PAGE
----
But why were they allowed to pick where to isolate for the 14 days?
Because the Chinese construction company that facilitated their coming confirmed that they have good medical facilities for isolation. The construction company has been in Nigeria for almost three decades and they have good facilities to provide such services. Besides, we do allow self-isolation, as long as the facility being used is approved by relevant authorities. We equally directed the NCDC to carry out thorough inspection of the facilities prior to the arrival of the Chinese doctors and they did and approved it.
You applauded Nigerian doctors for their professionalism in handling the COVID-19 situation so far. Why bring Chinese doctors?
I must emphasize that we never brought them in as being stated by some uninformed people. A construction company operating in Nigeria, probably, in their own corporate social intervention, offered to bring in these people who, they said, have great experience responding to such pandemic, to help us. For record purposes, we never issue invitation to Chinese doctors or any other health care professionals neither did we solicit for their coming to assist us respond to COVID-19 crisis. We never asked for it and we didn’t even know that such intervention was coming until the construction company informed us. But we are not unhappy that they are here because it’s an opportunity for us to learn one or two things from them as regards response to the pandemic. We would soon start with video conferencing even while they are in isolation so we can learn from their experiences. There’s nothing wrong with learning from an experienced person. These are specialised doctors and nurses who have experience that would be useful to us.
What lessons have been learnt from this pandemic vis-a-vis Nigeria’s health care system?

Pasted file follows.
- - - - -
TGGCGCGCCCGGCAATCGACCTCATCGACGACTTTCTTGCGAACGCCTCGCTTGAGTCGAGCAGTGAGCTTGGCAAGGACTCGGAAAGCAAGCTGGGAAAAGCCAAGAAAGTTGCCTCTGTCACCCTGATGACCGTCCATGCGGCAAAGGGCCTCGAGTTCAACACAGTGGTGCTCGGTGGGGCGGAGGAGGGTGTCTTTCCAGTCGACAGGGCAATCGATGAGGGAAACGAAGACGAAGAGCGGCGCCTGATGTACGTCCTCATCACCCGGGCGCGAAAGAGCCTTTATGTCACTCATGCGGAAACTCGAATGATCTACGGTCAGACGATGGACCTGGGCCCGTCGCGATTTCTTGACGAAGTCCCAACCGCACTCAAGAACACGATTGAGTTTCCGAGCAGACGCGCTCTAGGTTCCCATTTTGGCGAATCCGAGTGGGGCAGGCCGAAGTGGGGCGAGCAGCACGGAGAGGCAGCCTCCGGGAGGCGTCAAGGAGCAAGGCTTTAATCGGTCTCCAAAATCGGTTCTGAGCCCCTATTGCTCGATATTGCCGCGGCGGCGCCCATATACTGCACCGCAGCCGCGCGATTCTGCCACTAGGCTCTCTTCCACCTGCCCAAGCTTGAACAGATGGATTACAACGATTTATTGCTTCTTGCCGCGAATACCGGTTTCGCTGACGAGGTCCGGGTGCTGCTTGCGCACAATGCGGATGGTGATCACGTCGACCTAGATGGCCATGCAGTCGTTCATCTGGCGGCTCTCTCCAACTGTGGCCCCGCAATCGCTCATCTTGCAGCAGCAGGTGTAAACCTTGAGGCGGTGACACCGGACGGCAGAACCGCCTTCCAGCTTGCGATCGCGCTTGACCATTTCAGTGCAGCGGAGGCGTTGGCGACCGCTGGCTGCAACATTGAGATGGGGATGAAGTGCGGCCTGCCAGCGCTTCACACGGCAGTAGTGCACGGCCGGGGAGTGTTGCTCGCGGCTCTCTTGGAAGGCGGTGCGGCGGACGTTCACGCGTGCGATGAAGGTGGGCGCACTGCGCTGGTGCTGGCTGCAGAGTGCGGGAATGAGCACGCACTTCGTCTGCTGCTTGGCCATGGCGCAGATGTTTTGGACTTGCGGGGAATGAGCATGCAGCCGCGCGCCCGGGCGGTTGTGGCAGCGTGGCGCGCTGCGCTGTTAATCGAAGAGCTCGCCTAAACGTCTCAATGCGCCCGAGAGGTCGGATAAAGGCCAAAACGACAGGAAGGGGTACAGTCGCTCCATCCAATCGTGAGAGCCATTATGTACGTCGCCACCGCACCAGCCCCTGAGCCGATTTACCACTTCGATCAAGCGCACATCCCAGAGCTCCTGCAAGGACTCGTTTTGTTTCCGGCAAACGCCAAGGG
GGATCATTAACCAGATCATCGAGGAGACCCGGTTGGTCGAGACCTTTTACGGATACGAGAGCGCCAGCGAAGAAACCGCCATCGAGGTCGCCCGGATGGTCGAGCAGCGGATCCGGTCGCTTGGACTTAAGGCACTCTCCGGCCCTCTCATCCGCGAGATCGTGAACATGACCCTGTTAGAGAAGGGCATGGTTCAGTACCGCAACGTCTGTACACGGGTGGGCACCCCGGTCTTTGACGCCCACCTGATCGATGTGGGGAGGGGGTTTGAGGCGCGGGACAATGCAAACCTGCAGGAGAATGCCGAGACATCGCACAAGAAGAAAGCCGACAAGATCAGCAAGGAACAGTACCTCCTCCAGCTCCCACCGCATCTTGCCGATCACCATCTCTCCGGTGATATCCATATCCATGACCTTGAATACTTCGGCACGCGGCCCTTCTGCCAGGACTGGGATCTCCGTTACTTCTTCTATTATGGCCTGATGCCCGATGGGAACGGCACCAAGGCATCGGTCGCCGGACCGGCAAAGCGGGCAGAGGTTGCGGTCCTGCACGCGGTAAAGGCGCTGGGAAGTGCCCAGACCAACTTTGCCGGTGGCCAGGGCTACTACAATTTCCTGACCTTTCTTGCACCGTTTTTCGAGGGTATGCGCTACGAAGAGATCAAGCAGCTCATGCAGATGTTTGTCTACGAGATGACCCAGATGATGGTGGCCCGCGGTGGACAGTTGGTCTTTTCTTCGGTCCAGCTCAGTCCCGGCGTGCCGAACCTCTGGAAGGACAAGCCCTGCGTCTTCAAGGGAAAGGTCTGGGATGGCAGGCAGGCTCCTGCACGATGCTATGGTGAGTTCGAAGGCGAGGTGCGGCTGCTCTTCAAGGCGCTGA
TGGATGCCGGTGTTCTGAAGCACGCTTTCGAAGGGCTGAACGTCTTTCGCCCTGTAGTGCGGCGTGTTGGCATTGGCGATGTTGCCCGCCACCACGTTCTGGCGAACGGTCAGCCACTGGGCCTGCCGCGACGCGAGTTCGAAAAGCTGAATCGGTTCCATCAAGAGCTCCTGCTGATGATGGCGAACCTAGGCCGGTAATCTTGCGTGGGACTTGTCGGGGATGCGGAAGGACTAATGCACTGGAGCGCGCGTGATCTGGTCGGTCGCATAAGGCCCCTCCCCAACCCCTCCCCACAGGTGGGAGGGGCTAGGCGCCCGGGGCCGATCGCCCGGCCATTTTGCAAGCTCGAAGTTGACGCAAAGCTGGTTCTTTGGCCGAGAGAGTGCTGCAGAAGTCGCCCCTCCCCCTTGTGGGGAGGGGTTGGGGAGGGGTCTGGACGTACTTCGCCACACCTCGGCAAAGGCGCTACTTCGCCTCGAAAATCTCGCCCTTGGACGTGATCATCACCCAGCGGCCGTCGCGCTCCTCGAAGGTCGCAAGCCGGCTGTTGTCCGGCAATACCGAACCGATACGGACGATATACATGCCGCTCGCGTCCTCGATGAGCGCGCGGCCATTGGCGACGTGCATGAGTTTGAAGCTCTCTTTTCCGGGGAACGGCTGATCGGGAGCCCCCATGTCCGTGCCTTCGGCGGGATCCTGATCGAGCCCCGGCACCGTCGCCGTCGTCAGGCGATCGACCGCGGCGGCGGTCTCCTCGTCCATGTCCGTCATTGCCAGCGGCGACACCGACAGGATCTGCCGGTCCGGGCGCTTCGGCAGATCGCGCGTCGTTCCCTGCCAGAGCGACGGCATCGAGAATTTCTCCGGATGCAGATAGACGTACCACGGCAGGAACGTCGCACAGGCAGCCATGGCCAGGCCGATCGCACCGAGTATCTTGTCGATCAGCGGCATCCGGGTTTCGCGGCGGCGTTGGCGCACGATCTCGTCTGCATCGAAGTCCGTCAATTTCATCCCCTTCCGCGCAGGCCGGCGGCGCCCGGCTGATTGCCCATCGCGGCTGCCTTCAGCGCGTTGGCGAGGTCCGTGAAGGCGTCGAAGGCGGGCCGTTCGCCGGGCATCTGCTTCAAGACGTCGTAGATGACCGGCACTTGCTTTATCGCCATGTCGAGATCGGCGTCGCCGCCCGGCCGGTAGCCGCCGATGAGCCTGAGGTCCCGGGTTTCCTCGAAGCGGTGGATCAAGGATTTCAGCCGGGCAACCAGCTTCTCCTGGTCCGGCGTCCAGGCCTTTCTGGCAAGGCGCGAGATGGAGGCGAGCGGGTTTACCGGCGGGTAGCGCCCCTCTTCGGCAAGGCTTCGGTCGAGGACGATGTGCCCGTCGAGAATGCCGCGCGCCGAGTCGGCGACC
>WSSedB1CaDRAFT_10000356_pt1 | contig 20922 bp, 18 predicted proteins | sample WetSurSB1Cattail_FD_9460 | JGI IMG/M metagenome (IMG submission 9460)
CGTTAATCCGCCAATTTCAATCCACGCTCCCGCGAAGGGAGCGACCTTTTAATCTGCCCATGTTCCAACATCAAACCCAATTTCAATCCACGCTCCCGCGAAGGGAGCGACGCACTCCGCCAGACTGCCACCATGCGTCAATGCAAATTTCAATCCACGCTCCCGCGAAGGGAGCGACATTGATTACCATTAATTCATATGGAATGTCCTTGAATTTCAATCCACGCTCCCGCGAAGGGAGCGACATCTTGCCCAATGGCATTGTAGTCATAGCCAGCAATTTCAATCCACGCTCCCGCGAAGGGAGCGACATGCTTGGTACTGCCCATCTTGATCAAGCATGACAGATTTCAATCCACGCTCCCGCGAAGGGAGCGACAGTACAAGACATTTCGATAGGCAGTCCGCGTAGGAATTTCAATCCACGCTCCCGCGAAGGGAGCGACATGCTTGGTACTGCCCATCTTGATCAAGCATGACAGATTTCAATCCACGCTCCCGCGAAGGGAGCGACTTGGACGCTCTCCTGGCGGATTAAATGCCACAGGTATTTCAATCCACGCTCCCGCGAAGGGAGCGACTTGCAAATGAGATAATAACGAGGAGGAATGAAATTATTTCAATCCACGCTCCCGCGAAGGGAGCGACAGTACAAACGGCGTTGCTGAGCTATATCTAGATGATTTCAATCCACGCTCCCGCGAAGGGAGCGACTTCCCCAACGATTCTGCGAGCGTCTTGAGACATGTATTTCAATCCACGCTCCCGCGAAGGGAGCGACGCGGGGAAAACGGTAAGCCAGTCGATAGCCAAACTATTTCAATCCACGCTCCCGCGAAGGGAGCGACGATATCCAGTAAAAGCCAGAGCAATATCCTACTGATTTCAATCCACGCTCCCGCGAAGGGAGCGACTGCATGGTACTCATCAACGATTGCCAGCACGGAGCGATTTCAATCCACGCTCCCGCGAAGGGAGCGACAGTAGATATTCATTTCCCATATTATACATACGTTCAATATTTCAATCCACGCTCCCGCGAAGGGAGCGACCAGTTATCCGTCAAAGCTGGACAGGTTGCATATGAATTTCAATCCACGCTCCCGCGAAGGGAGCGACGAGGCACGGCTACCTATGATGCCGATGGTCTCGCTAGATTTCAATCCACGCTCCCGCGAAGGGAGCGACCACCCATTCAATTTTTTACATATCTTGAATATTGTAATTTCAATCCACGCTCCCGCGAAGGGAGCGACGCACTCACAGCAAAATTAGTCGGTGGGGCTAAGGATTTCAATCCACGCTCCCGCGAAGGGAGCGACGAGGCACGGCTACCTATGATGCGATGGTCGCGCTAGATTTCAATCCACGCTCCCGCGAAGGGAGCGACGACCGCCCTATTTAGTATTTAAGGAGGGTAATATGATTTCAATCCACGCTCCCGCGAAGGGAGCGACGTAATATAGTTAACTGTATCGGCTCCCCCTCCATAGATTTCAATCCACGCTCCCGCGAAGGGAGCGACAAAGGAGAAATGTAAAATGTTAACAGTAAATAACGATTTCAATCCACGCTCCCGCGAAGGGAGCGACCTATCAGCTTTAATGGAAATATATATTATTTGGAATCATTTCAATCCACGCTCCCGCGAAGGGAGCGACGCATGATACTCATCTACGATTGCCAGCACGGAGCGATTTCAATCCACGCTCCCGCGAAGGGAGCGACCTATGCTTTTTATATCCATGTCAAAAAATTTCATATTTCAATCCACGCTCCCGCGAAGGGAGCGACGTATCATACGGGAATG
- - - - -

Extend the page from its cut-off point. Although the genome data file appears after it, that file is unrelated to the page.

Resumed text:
Tremendous lessons. The first one is the fact that no health care system in the world, including the sophisticated ones in the developed countries, was ready for this pandemic. You can see that all the health systems that seemed robust and invincible collapsed under the weight of the outbreak. The development is a shocker to the world, particularly those in the world of science. We have seen in many advanced countries where patients are laid on the floor because hospital facilities are overstretched. Another lesson is that we should be prepared, have stockpiles and other things required to respond to emergencies. We are very happy to have stockpiles and we would continue to increase our stockpiles for emergencies. We are also grateful for what we got from local and international donors. We are expecting more consignments from the United Nations and European Union soon. We are aware that it’s difficult to get essential commodities for COVID-19 response now because of high demand from nations of the world. Masks, ventilators, and other essential equipment are very difficult to get now. Even if you place order now, you will have to wait for a long time because of the high demand. Because we do not know the magnitude of the outbreak, we put a lot of value in having good stockpile of necessary things, including ventilators. We are expecting 50 additional ventilators from World Health Organization (WHO) to complement the 35 that was in the consignment that came from China some days ago. These additions of brand new machines would help us a lot. Also, we are doing an inventory of intensive care specialists we have in the country. We want to ensure that every state gets an intensive care specialist that will be able to use the ventilators effectively. We are informed that four or five states do not have intensive care specialists and we are working on making those specialists available to the affected states.